KPMG welcomes the recent tax-related policy measures and talent retention policies announced in the Policy Address. These initiatives mark a significant step forward in addressing key challenges faced by the city.
In response to the current residential property market and economic conditions in Hong Kong, the government has adjusted the demand-side management measures for residential properties.
Notably, this includes a reduction in the rates of both the Buyer’s Stamp Duty and the New Residential Stamp Duty from 15% to 7.5%, effectively lowering transaction costs for homebuyers.
Ivy Cheung, Regional Senior Partner in Hong Kong SAR, KPMG, said, “We agree with the government’s decision and believe that continued monitoring of the property market is necessary to ensure its healthy and stable development.”
The Capital Investment Entrant Scheme will enable eligible investors who invest HK$30 million or more in assets such as stocks, funds, and bonds to apply for entry into Hong Kong.
Ivy Cheung further added, “Considering the minimum asset threshold of HK$240 million under the family office tax regime, this threshold is not high, and ultra-high net worth (UHNW) families should not face difficulties meeting the requirement.”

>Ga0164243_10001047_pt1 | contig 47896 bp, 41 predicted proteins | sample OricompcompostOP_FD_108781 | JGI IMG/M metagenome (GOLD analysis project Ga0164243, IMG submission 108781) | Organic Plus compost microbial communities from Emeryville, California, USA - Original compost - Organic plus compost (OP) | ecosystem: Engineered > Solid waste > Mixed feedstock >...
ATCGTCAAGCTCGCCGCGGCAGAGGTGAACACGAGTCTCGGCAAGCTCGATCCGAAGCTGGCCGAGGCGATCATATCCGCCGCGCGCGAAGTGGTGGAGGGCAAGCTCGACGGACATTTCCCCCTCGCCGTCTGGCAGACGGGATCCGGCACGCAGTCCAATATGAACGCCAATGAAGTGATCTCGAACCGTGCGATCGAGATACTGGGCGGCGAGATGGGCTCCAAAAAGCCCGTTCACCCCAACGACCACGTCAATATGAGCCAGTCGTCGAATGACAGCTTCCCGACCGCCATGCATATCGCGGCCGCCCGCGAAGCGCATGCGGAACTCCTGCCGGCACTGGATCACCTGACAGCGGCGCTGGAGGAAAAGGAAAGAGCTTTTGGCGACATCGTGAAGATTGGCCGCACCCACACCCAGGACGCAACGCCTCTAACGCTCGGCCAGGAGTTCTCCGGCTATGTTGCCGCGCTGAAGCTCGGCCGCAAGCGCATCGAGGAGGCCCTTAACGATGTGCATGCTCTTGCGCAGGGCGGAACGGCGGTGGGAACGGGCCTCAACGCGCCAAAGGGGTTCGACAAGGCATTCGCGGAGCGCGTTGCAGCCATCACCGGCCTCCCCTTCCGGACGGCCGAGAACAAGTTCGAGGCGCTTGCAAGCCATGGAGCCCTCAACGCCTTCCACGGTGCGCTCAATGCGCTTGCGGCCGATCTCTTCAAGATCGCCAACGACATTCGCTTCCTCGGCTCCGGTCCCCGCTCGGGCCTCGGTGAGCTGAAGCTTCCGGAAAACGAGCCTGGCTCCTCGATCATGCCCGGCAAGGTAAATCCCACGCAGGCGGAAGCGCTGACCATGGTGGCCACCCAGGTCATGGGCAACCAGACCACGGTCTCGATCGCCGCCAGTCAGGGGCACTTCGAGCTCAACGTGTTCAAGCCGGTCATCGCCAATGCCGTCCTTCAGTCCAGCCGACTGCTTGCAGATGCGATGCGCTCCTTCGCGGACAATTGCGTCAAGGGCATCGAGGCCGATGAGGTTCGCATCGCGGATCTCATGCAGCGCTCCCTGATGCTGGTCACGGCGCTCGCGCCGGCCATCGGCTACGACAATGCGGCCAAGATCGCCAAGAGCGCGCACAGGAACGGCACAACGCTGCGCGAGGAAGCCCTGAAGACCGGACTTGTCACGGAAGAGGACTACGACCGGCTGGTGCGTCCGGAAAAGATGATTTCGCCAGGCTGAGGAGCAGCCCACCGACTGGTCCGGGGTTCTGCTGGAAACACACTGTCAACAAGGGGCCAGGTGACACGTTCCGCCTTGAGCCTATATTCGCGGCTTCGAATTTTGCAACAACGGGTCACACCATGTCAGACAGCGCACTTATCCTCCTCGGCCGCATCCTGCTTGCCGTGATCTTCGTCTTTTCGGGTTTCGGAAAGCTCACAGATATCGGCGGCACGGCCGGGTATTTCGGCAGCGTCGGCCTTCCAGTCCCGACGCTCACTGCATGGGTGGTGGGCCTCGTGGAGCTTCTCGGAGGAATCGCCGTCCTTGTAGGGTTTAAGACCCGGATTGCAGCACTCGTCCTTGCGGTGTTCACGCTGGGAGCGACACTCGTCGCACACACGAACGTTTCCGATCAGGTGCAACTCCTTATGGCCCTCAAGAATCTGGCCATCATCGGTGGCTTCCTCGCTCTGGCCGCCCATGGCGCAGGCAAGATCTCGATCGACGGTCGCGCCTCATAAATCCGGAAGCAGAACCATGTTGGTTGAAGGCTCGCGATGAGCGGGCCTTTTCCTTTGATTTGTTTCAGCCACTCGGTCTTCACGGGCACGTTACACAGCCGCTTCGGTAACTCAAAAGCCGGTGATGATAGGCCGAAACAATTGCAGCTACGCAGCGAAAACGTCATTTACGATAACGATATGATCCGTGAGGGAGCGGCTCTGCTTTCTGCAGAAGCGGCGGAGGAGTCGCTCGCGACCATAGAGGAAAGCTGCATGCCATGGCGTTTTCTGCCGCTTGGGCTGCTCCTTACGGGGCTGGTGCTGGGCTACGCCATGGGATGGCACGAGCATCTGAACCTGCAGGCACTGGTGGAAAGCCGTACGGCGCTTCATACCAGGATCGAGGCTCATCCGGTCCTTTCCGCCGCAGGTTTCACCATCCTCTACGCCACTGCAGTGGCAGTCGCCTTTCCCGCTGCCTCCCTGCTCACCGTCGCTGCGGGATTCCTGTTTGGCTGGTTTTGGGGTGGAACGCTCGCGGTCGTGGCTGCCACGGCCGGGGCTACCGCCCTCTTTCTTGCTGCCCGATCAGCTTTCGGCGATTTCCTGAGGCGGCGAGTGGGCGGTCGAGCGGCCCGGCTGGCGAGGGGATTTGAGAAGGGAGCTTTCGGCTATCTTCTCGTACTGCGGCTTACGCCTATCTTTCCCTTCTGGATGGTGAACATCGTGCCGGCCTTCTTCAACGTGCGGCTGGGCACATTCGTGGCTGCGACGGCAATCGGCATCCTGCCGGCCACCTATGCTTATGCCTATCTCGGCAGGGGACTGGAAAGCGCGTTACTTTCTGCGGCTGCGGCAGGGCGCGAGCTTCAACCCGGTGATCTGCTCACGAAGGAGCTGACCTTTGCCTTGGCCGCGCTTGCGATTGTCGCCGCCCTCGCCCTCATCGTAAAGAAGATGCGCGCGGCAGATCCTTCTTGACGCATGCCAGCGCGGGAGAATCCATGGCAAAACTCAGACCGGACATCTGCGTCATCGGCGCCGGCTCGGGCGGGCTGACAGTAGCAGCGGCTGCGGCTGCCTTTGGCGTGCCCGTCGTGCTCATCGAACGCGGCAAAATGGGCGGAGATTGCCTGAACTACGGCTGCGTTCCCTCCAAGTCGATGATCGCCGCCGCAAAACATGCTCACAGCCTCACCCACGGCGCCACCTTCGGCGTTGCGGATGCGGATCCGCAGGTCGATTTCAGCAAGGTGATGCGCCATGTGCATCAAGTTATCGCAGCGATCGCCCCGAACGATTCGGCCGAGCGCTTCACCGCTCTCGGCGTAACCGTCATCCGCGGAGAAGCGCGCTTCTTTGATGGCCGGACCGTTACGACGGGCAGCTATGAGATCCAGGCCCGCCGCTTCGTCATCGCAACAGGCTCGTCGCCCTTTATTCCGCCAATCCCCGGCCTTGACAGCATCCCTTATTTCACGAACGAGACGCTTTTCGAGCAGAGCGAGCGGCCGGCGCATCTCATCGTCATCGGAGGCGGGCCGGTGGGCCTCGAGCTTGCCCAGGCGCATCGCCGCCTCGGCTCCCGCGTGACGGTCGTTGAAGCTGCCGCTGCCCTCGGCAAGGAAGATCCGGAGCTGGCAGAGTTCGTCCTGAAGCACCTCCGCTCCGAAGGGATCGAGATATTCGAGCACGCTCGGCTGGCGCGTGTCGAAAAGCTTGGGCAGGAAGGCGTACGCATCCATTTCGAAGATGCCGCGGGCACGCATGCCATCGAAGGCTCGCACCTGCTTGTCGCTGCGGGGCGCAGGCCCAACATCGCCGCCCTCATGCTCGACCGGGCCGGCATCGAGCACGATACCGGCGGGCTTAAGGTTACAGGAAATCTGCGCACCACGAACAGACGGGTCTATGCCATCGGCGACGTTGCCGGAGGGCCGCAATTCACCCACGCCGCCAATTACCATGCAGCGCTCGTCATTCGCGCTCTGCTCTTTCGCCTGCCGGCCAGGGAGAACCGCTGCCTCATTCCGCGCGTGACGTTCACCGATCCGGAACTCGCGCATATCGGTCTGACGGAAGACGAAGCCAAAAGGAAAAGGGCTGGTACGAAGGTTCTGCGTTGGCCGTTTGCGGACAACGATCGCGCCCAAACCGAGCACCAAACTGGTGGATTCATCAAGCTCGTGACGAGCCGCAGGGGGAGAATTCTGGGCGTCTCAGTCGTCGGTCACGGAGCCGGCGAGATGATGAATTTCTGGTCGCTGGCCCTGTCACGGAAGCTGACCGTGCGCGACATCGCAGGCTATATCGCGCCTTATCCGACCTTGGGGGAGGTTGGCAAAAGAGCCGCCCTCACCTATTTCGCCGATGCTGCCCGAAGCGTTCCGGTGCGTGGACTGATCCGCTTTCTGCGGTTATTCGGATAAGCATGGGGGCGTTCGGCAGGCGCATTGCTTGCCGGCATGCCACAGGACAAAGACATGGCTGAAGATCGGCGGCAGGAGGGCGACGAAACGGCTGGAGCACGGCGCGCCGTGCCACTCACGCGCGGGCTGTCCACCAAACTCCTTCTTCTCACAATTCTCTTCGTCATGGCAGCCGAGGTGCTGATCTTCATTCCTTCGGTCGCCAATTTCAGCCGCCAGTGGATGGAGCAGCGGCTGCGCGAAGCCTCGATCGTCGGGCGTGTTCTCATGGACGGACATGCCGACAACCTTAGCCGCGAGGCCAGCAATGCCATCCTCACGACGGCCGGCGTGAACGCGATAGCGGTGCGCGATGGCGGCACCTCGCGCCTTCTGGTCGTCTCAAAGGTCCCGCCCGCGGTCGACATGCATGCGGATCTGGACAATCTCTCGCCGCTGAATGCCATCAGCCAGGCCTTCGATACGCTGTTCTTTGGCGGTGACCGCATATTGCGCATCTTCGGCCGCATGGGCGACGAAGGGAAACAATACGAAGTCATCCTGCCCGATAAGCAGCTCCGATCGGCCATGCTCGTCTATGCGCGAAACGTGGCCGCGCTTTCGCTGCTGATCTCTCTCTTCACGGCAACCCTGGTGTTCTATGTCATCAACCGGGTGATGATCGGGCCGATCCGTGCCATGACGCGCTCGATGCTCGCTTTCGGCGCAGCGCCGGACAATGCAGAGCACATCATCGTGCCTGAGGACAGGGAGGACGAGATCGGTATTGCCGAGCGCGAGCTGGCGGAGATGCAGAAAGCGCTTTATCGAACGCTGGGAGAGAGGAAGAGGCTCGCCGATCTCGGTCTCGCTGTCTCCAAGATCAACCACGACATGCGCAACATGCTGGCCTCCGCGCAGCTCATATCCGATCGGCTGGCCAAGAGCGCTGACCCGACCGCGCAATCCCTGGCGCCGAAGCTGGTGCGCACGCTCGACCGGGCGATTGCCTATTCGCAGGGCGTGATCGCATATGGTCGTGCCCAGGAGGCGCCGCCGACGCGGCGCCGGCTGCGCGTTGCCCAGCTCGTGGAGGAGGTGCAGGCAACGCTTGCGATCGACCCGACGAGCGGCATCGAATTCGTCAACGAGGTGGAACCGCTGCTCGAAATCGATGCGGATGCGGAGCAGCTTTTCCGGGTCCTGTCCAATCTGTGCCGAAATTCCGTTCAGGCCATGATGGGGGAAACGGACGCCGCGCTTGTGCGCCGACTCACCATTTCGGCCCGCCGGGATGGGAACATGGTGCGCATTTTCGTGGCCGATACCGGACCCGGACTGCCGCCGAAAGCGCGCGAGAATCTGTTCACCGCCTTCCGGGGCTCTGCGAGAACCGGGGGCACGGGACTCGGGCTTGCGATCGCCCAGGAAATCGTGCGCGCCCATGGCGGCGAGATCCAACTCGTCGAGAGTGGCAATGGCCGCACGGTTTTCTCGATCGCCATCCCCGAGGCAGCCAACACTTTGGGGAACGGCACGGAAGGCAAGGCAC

She added, “The Scheme, along with the family office tax regime effective from the 2022/23 tax year, will contribute to the development of family office businesses in Hong Kong and enhance its status as an international asset management centre. We look forward to the announcement of the further details of the Scheme by the end of this year.”
Commenting on the talent initiatives, Ivy Cheung said, “The introduction of the Multiple-entry Visa to the Mainland for Foreigners Working in Companies Registered in Hong Kong is highly welcomed as it aligns well with the goal of attracting overseas companies to set up operations in Hong Kong.”
“The ability for foreign executives to have easy access to the Mainland through multiple-entry visas will give Hong Kong an advantage over other jurisdictions. The administrative friction that often accompanies frequent travel to the Mainland will be alleviated, making Hong Kong an attractive destination for companies and talents alike,” she continues.
Regarding the Talent List coverage, she commented, “The Talent List currently covers a wide range of professions and industry segments, and we suggest including accountants in the list. Additionally, streamlining the application approval processes will support the smooth movement of talent into Hong Kong.”
These policies implemented by the Hong Kong government are steps in the right direction to address the talent shortage.
By continuously evaluating and refining these policies, KPMG believes that Hong Kong could remain competitive and attractive to professionals from various fields, thereby bolstering its position as a global hub for professionals.
With the strong support of Chinese Mainland and the close connection to the world, Hong Kong should capitalise its strength as the only world-class city that can benefit from both Chinese Mainland and the rest of the world.